PC giant sees no long-term impact on profits from US tax reform
Despite achieving a three-year revenue high in the last quarter, Lenovo Group Ltdthe world's second-largest personal computer maker－posted a loss due to a one-off charge of $400 million resulting from a United States tax reform, the company said on Thursday.
Yang Yuanqing, CEO and chairman of Lenovo, said the Beijing-based company has moved back onto the growth track, and the US corporate tax reform would not have negative impact on future earnings of its operations in the country.
Lenovo recorded a loss of $289 million in the last quarter of 2017, compared with an average forecast of a $124.5 million profit compiled by Bloomberg. The company said its pre-tax profit hit $150 million, up 48 percent year-on-year.
After struggling in both the personal computer and smartphone businesses in recent quarters, Lenovo said its hardest period is nearing an end, and it is reviving good growth momentum.
The company's revenue increased 6 percent year-on-year to reach $12.94 billion, marking the best performance in three years.
"Lenovo has re-entered the ascending track. As the PC market bounces back to growth, our core business will see an evident rise," Yang said.
In the three months ended in December, Lenovo's PC unit sales rose 8 percent, thanks to higher average selling prices driven by innovative products and a better product portfolio.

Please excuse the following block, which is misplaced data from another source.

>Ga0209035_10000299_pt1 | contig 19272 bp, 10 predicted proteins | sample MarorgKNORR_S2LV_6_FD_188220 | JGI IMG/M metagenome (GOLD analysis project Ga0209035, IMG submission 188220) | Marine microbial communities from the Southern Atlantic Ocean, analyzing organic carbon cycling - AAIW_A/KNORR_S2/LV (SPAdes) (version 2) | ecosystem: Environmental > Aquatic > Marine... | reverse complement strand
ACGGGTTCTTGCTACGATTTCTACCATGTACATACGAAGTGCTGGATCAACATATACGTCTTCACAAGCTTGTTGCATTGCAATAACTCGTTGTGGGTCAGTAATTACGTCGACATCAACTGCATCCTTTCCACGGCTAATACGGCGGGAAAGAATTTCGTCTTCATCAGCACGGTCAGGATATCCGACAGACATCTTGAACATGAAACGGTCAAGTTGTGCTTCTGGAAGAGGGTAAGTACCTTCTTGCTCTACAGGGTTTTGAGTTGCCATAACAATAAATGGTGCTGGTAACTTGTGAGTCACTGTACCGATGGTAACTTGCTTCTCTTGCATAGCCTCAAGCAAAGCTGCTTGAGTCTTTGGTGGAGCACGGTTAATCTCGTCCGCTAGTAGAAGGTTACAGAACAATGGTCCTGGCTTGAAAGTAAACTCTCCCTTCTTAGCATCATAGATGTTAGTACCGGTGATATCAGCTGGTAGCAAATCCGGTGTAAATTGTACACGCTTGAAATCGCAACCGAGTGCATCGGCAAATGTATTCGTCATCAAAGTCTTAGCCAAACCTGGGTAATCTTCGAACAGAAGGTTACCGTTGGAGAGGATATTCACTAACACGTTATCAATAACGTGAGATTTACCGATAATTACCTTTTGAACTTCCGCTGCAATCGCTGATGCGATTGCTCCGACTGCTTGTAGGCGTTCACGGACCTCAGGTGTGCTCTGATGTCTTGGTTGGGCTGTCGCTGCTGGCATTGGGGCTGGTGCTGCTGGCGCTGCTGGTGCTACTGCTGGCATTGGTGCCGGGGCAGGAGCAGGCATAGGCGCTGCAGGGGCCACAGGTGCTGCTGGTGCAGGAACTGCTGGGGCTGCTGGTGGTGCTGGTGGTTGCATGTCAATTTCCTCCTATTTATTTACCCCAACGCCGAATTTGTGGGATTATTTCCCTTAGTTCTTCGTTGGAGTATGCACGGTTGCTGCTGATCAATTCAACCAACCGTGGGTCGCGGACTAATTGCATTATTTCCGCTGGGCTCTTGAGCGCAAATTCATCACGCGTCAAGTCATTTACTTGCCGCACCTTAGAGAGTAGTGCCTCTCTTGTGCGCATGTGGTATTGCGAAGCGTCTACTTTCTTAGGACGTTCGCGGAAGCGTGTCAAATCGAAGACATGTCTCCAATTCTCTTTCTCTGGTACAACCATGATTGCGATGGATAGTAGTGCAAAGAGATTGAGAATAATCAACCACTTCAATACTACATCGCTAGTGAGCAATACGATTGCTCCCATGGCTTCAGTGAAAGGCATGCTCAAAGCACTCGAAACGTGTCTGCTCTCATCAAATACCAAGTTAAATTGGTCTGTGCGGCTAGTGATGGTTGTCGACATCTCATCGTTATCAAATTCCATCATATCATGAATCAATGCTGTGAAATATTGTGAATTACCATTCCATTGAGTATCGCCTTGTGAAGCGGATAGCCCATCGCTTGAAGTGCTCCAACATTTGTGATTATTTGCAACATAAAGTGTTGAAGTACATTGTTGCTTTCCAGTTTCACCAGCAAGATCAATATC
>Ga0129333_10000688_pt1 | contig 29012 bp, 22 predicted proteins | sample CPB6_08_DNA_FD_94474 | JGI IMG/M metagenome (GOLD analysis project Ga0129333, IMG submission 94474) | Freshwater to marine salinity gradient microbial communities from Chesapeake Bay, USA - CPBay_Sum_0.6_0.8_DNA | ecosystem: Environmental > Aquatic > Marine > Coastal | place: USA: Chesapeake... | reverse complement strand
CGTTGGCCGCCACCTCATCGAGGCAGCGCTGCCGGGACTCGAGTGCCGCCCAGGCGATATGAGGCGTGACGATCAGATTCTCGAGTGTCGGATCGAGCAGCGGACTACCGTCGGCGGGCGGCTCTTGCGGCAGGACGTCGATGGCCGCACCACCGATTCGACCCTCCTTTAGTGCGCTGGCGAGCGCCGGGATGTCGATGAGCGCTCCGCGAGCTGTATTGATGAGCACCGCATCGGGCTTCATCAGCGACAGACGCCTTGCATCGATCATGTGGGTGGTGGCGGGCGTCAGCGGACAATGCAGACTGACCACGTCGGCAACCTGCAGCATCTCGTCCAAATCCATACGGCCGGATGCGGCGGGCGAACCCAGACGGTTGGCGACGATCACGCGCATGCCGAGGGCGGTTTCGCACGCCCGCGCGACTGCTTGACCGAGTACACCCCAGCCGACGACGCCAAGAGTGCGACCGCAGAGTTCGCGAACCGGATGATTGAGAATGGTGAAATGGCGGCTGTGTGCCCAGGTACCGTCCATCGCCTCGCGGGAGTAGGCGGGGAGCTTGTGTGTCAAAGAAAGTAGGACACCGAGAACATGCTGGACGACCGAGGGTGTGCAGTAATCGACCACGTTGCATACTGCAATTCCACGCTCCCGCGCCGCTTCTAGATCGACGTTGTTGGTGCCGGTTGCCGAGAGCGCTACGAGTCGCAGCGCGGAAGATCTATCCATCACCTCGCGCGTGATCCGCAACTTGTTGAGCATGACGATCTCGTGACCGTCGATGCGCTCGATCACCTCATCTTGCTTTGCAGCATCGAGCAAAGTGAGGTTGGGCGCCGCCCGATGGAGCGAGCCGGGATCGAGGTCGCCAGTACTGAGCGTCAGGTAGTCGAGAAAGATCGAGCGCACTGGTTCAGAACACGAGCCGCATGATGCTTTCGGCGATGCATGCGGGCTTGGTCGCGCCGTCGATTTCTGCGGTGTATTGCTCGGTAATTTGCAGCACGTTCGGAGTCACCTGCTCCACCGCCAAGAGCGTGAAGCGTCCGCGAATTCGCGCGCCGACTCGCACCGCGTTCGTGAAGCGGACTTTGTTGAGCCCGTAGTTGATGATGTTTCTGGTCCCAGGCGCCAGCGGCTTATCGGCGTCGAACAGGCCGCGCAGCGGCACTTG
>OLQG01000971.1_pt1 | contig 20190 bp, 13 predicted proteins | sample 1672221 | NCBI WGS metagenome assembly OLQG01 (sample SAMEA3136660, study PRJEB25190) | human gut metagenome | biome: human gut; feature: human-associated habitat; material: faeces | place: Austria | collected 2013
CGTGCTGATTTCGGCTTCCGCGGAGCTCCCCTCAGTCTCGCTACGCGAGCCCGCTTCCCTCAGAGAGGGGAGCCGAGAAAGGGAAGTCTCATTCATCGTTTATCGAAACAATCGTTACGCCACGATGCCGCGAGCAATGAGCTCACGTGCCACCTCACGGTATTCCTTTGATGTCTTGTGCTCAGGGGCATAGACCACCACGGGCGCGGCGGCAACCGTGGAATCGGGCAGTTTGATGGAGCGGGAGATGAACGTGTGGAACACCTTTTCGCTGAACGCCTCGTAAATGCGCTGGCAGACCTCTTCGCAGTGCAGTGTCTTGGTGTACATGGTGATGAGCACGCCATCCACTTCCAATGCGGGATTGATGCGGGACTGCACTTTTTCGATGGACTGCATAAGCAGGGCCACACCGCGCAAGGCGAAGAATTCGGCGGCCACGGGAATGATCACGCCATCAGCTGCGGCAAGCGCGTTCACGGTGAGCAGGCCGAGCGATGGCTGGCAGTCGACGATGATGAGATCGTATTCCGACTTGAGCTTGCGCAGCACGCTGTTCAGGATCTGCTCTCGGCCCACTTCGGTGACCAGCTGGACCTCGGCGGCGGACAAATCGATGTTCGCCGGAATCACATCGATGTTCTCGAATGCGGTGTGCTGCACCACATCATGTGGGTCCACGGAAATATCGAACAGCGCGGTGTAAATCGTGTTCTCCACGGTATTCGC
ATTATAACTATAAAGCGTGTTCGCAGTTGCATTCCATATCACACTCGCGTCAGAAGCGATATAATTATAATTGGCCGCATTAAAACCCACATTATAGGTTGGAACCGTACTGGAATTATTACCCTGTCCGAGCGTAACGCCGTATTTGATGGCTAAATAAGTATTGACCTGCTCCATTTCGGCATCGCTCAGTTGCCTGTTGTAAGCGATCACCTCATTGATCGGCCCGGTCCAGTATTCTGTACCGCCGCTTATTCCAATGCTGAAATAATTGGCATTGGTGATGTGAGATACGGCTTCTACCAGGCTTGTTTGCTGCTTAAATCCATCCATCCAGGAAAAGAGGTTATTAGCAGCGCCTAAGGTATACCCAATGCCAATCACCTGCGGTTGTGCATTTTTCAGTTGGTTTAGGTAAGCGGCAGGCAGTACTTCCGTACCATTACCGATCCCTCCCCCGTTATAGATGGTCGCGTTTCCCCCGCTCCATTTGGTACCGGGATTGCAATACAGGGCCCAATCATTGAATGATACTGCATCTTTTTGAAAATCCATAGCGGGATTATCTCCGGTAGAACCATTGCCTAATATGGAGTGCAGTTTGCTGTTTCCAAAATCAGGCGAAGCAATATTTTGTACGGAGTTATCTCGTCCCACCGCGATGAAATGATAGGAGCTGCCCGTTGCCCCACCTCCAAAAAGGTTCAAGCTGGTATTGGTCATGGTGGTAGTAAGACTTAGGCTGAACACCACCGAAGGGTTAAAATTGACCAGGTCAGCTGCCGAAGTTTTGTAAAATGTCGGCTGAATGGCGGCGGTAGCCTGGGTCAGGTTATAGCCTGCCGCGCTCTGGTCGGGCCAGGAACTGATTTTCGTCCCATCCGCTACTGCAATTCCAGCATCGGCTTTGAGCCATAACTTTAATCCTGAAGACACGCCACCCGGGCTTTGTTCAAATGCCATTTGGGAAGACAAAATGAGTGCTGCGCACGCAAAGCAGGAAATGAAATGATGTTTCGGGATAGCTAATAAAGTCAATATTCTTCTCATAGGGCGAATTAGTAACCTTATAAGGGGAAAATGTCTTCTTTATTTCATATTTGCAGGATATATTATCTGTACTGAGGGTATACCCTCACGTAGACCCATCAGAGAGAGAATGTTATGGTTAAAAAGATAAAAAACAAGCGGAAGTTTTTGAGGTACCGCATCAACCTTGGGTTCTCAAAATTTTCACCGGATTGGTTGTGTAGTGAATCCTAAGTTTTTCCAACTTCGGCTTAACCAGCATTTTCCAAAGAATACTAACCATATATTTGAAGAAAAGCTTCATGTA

In the same time frame, global PC shipments rose for the first time in six years, albeit by less than 1 percent, according to market research company IDC. But HP Inc expanded its lead over Lenovo, its closest rival.
"We had been more conservative than HP in the past several quarters, especially in the North American market. But we are readjusting our strategies," Yang said.
When it comes to the mobile phone business, the company saw a narrower loss, with more efforts made to sharpen their focus on user experience.
Xiang Ligang, CEO of telecoms industry website Cctime, said Lenovo still faces mounting competition from rivals. It will still take time for the company to come up with competitive smartphone models that can resonate with consumers, he said.
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